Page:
Of course we should fix crap council web-sites, just as we should put drop kerbs outside the revenues office. But in trying to make it about institutional legitimacy I think you’re really over-playing your hand.

    This is trying to make function follow form, and I think in terms of delivering public services that’s a really really bad idea

  5. Great post, thinking how to convince elected menders to implement….when in my large unitary many do not appreciate impact and potential…some are quite hostile!
    When central gov launches it’s initiatives such as the 4 community budget pilots currently underway…should be a key space for role of digital leadership?

  6. 07.19.12 The Morning Buzz | Oregon Emerging Local Government Leaders Network

    [...] Governments don’t have websites: Governments are websites - Quick question – don’t think too hard about it: what is Amazon? [...]

  7. Totally – well, roughly, but surely totally – I agree that the things are rapidly going online and that governments have to fully change the way they handle citizens.
    In the same context I’d like to share my idea of a similar tsansition towards digital world:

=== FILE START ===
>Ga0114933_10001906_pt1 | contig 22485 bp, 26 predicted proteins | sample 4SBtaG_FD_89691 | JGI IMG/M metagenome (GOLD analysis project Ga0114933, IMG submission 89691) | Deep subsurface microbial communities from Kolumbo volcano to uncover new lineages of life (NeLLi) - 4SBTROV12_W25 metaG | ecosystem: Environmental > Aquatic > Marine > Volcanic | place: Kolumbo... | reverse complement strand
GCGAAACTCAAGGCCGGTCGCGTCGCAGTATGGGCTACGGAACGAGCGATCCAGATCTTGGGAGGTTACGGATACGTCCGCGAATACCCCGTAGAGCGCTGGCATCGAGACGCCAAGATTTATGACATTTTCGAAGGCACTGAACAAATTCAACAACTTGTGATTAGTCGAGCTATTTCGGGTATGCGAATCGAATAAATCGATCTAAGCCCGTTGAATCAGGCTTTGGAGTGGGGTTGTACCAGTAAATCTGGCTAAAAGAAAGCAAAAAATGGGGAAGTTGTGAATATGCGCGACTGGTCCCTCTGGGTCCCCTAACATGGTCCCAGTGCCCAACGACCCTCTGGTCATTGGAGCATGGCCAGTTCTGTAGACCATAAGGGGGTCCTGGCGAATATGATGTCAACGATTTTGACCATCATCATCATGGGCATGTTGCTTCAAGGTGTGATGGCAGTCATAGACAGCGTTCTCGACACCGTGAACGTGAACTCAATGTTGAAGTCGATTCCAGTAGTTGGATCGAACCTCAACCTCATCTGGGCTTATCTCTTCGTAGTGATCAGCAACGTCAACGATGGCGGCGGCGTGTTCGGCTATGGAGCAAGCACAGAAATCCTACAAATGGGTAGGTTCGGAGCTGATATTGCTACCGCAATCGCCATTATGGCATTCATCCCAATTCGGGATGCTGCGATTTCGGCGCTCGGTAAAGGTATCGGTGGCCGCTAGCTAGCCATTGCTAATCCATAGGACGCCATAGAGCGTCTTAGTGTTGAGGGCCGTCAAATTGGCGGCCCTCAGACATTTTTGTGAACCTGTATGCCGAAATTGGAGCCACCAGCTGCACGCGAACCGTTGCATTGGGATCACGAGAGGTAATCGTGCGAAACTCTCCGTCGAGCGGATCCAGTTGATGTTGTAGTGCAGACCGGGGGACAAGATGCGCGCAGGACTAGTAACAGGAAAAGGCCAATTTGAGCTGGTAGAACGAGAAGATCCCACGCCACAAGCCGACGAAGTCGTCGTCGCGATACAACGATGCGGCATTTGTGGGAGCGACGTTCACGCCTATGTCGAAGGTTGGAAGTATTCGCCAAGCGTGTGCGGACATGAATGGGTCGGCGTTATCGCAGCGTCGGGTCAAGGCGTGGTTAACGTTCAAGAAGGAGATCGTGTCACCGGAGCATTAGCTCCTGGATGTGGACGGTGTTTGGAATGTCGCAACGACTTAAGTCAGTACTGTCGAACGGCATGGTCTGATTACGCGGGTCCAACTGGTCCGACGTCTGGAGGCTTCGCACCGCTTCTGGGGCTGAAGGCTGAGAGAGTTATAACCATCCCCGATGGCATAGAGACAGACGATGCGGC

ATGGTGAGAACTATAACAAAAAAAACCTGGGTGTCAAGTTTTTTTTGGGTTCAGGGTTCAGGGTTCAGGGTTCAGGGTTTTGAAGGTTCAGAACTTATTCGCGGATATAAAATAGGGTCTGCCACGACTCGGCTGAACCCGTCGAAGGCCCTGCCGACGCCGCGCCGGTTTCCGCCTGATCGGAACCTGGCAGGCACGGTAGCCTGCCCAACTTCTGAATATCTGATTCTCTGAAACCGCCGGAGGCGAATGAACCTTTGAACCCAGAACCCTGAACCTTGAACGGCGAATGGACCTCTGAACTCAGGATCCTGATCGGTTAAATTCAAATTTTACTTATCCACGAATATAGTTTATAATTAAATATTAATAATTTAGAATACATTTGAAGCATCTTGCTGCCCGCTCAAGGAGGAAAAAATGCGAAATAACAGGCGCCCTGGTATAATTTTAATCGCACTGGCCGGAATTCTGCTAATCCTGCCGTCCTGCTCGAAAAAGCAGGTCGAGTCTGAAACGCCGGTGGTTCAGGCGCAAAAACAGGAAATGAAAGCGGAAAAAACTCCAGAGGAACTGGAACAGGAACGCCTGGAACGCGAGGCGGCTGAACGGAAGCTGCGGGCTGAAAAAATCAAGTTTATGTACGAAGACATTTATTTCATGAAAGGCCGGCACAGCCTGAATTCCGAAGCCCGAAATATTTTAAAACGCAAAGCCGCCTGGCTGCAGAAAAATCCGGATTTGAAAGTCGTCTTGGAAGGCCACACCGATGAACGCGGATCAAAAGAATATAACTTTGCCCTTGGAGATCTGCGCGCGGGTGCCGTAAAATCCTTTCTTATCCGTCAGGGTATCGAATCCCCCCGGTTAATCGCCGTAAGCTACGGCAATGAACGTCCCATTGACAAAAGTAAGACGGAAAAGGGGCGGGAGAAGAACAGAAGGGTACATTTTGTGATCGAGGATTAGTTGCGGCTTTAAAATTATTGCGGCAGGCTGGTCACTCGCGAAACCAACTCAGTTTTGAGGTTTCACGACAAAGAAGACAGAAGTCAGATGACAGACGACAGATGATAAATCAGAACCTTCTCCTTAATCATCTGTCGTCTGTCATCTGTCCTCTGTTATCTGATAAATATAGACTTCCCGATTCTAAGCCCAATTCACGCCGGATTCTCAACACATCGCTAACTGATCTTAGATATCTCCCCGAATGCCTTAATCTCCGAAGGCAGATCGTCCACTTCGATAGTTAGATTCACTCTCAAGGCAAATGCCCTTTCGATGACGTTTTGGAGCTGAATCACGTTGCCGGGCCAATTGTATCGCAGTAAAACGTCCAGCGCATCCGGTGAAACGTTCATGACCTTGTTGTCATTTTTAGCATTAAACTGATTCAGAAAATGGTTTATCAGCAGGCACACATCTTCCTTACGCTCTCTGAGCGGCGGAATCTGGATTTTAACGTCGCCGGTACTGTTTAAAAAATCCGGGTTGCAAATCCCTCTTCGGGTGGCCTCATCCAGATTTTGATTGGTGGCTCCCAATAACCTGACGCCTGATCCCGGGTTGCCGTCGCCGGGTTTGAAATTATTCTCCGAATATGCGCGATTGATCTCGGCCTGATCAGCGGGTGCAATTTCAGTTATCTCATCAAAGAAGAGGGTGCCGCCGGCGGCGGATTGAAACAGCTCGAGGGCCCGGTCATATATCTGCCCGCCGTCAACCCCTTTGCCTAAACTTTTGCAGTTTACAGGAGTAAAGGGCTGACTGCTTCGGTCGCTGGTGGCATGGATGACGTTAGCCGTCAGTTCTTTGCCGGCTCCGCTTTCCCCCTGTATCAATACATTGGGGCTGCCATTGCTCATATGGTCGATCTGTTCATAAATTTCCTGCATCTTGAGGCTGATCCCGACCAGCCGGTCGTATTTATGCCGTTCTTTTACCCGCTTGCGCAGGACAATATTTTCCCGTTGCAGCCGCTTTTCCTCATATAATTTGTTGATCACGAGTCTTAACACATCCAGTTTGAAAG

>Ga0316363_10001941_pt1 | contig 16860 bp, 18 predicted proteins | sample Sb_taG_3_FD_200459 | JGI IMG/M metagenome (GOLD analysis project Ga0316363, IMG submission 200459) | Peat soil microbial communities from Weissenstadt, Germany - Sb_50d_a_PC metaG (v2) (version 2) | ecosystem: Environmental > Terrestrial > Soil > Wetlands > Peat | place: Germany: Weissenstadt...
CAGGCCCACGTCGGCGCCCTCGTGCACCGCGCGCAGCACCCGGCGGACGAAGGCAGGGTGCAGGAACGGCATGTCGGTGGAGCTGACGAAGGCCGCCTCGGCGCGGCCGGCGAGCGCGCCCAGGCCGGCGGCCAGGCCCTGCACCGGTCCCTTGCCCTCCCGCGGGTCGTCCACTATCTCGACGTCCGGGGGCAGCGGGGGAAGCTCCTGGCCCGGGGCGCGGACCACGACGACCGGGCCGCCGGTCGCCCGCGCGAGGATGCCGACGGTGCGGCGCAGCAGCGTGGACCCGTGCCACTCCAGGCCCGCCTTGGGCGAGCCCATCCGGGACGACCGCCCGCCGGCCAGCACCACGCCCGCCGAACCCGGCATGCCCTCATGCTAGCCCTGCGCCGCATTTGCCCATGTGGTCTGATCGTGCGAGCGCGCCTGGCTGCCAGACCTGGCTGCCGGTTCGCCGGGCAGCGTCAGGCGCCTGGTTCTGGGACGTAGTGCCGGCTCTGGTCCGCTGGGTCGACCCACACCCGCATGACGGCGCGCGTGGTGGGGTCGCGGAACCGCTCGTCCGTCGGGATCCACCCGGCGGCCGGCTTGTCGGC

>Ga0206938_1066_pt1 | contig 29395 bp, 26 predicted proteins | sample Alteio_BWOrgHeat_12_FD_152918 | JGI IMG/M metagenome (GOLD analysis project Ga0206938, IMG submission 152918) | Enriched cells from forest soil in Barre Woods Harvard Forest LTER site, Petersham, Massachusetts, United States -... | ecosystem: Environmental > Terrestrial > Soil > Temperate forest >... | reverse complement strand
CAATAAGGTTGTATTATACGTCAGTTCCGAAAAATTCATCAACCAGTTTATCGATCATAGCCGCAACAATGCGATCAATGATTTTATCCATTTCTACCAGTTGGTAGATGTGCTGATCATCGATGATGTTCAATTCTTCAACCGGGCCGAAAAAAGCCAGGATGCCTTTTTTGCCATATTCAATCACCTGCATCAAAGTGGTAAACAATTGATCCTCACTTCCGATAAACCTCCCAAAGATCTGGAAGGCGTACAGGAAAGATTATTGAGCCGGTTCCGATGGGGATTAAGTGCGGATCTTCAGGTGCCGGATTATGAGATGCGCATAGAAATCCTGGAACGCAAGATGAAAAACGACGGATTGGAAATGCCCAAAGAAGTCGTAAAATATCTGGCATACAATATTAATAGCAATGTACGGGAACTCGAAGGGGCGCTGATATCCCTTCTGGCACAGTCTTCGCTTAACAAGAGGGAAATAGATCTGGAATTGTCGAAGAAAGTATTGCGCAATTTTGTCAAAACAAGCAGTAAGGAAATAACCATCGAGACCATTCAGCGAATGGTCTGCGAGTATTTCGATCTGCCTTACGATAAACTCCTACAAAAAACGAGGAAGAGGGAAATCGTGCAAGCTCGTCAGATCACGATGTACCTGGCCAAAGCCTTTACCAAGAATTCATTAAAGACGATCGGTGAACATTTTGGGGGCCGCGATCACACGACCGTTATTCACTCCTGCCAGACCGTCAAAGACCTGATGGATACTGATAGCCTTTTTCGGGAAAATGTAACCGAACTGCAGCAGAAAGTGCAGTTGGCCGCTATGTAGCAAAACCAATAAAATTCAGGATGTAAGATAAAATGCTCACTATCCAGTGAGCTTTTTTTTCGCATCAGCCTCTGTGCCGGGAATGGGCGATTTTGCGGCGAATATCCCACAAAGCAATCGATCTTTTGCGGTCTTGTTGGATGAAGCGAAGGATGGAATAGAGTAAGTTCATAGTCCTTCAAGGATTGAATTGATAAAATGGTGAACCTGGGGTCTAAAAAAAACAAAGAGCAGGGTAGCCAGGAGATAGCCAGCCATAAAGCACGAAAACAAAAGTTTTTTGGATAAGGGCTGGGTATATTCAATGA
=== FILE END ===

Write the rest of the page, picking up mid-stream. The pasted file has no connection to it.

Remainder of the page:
Please visit gobanknoteless.wordpress.com and find out a way to a richer and better society.
    Thanks

  8. Currently reading James Q. Wilson’s Bureaucracy, which explores at length how and why organizations function. It was recommended to me as a classic, and I second that (despite loathing Wilson’s politics). I think its insights could make this good post better, specifically WRT why Amazon’s site is good.

  9. [...] Quick question – don’t think too hard about it: what is Amazon? At one level, Amazon is the world’s largest online retailer, a public company listed on the NASDAQ. At another level – the physical – it is a collection of over 50,000 employees, hundreds of warehouses and zillions of servers. But for most people Amazon is fundamentally a website. Sure, it’s an extremely impressive website that can send you parcels in the post, and which can relieve you of money with terrifying ease. But to most people the company has very little reality beyond the big white-blue-and-orange website and the brown cardboard packages.  [...]